Posts Tagged ‘Jesus’

Good News from the creator of VeggieTales®: A FREE DVD for kids about the story of Jesus

January 13th, 2015

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Virtual Visit to Shroud of Turin Exhibit

March 30th, 2002

Recommended Website:
View the Shroud of Turin

Because it is Easter weekend, I thought that this site would be of interest. It offers virtual viewing of the Shroud of Turin, the linen cloth that has the imprinted image of the front and back of a crucified man. Many believe it to be the linen that Jesus’ body was wrapped in — and that the image is of Jesus. This site offers historical, religious, and scientific explanations and information about the shroud.

When you get to the site you will see four choices on the menu that will be in the center of your screen. Click on “Reading the Shroud.” A new page appears with what seems to be an indecipherable picture of the shroud and a short bit of text below it with three links: Sheet, Image, and Negative. Click on “Image” for the best view and explanation of each section of the shroud. When you are through, click on the other options that include a photographic negative of the shroud that shows uncanny detail. Then, go back to the main menu to click on “A Difficult Piece” that explains the history of the shroud.

At the main menu, you will notice another menu that is on the left of the screen. The second item contains options that offer biblical and artistic references and depictions of Christ — with many artistic icons, paintings, and sculptures rendered by famous artists such as Donatello, Michelangelo, Chagall, El Greco, Durer, and more. It is a virtual gallery of religious art, and another great feature about this site.

Again, this site does offer religious, historical, and scientific perspectives about the Shroud of Turin that creates a real learning opportunity for your family to explore together.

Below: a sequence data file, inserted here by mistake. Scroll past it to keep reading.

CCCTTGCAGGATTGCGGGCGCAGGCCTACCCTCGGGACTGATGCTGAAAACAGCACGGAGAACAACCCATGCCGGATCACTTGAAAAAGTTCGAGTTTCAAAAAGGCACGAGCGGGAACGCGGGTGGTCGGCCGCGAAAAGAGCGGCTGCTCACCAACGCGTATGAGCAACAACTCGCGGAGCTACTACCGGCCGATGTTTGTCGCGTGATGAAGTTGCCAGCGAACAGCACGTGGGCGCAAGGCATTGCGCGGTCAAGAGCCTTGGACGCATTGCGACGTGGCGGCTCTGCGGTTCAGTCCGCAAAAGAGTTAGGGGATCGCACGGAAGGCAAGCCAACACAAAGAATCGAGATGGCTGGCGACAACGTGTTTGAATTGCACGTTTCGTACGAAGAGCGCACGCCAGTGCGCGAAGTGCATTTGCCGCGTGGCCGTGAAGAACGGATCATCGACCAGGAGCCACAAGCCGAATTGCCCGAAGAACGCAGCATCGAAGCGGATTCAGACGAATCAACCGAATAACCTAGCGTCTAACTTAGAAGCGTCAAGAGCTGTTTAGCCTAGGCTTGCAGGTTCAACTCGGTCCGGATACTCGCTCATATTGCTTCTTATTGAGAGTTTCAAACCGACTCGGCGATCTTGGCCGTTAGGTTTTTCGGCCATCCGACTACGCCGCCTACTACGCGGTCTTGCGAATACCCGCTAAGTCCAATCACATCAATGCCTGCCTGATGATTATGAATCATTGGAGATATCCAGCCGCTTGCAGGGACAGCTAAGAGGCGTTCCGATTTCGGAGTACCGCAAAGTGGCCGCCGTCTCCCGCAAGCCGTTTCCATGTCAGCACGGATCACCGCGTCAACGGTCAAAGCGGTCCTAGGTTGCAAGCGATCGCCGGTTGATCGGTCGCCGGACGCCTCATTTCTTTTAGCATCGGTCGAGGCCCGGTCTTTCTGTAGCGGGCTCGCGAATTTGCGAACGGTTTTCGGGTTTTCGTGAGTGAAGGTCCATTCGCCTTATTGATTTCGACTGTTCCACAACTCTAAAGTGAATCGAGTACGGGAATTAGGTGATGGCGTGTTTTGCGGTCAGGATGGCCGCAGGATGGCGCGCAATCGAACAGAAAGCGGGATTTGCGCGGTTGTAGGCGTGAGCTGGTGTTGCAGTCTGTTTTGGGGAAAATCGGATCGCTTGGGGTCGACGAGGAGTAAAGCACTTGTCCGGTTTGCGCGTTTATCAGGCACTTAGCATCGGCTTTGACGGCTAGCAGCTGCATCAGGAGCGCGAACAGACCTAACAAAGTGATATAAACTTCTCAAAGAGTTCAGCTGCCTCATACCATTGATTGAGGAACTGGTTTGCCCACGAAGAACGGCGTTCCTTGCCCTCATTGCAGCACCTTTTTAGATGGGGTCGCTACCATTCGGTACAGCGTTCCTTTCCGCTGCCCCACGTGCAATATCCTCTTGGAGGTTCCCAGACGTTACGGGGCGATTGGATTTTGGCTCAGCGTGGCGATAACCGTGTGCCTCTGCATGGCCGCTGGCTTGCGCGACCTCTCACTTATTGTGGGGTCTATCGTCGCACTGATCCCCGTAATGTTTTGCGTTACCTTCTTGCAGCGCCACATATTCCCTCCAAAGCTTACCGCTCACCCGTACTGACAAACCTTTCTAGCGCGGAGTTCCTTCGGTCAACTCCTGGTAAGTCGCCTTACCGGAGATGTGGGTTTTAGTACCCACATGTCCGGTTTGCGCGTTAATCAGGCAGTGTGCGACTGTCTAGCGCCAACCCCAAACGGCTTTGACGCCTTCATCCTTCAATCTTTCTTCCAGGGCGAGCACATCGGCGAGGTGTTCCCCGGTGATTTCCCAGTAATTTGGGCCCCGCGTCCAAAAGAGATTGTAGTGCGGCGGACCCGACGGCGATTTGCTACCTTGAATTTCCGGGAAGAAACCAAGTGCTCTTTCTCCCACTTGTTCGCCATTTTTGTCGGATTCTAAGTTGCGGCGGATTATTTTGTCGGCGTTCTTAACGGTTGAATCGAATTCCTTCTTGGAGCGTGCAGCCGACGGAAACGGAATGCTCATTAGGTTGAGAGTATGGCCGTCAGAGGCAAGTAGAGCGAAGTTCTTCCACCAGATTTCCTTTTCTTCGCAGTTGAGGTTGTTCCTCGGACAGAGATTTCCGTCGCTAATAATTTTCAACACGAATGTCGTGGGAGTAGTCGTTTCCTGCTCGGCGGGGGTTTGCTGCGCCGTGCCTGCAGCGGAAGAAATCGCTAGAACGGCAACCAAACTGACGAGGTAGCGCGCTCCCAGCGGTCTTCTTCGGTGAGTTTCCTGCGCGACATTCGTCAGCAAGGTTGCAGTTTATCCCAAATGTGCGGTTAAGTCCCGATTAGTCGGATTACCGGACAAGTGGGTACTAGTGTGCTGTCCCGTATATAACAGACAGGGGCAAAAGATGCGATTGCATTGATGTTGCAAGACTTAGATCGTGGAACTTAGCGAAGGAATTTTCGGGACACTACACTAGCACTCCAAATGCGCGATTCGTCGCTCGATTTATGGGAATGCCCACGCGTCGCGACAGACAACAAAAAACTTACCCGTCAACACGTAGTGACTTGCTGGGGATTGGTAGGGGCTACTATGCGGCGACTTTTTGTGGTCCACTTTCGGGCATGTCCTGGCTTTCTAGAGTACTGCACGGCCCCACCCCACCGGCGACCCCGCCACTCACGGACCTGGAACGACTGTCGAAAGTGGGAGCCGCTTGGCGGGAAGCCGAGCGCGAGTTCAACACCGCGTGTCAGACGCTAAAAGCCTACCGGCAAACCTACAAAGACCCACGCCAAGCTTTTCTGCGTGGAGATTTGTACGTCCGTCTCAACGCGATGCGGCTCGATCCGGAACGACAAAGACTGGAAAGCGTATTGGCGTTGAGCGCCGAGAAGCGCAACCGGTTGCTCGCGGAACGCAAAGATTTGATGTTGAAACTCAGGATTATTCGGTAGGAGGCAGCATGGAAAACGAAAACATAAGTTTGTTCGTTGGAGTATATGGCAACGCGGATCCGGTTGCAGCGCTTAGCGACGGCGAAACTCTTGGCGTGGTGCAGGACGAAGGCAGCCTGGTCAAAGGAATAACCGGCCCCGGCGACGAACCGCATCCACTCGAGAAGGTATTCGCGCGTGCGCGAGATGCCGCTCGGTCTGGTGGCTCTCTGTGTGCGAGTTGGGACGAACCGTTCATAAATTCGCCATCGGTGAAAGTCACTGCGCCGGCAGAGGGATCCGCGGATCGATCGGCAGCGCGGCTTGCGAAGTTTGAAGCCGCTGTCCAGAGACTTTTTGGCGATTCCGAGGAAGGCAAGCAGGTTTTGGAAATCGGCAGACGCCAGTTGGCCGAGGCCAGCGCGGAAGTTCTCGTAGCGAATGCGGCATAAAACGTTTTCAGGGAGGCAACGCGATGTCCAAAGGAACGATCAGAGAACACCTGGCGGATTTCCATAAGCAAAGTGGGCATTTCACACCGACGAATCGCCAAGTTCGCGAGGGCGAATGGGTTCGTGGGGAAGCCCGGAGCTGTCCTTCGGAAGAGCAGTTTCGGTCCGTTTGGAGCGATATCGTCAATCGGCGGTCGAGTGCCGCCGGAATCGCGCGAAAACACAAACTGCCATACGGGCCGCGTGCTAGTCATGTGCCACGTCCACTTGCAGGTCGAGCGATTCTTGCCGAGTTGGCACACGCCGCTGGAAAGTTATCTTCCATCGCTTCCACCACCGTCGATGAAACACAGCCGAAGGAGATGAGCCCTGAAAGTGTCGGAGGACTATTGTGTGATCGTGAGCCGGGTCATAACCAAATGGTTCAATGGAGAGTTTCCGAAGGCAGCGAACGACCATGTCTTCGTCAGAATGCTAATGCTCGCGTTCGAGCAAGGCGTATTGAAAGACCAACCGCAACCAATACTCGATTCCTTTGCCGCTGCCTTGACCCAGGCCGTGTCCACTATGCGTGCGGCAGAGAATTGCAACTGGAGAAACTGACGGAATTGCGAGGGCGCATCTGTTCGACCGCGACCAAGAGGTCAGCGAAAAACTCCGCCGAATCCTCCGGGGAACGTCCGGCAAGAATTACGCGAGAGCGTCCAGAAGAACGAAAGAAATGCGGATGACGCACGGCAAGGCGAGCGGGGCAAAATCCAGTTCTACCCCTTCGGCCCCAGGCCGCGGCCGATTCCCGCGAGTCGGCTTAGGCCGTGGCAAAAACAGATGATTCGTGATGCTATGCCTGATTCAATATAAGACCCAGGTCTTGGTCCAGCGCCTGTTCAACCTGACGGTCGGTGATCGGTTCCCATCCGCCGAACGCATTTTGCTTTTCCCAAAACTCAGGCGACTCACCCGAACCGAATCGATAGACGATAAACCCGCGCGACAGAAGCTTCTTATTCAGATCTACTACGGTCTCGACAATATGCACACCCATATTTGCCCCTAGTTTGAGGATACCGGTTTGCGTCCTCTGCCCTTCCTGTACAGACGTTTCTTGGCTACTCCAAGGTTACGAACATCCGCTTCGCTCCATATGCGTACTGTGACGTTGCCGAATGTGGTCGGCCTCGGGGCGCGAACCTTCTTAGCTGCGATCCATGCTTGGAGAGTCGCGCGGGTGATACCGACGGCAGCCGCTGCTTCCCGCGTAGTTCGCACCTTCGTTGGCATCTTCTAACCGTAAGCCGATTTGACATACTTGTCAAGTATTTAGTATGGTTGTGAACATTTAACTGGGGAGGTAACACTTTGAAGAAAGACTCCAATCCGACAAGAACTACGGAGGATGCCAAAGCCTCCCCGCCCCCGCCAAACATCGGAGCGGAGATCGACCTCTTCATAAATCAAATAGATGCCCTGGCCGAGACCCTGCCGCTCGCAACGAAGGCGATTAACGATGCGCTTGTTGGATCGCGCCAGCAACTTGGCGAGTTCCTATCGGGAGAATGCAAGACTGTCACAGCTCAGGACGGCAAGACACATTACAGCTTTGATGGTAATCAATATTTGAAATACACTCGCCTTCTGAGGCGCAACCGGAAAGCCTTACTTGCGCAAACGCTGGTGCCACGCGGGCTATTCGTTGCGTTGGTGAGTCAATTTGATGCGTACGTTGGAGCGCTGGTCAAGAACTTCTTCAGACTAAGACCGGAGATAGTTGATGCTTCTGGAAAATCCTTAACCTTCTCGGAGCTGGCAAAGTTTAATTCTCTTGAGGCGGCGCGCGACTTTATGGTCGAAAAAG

Virtual Tour of Jerusalem

March 29th, 2002

Recommended Website:
Virtual Jerusalem Tour

Passover and Easter celebrations, and the news of current world events, highlight the city of Jerusalem. At this site you can see beautiful pictures of the historic gates and holy places of Jerusalem, view each of the beautiful stained glass windows created by artist Marc Chagall for a synagogue in Jerusalem, and take a virtual tour of ancient and modern Jerusalem through a virtual project called the Jerusalem Mosaic.

As described at the website, Jerusalem is…

“…the city of David, who unified the Land of Israel and proclaimed Jerusalem the capital in the tenth century BCE. It is the city of Solomon’s Temple, and the city where the prophets Isaiah and Jeremiah uttered thoughts which influenced the moral and religious attitudes of half the human race. This was the scene of Jesus’ last ministry, and where he was crucified. This is a city held holy by the Muslim, who believe that Muhammad ascended to heaven in Jerusalem.

In its antiquity, its tumultuous past, its holiness, its monuments associated with the giant biblical figures of distant ages, in the sheer enchantment of its location and the colorful pattern of its daily life, Jerusalem, the capital of the state of Israel, is perhaps the most dramatic city in the world.”

Enjoy your virtual visit to Jerusalem.

History of Christmas Traditions

December 20th, 2000

Continuing with our Holiday Curriculum…

Recommended Website:
How Christmas Works — The Complete Guide to Christmas Traditions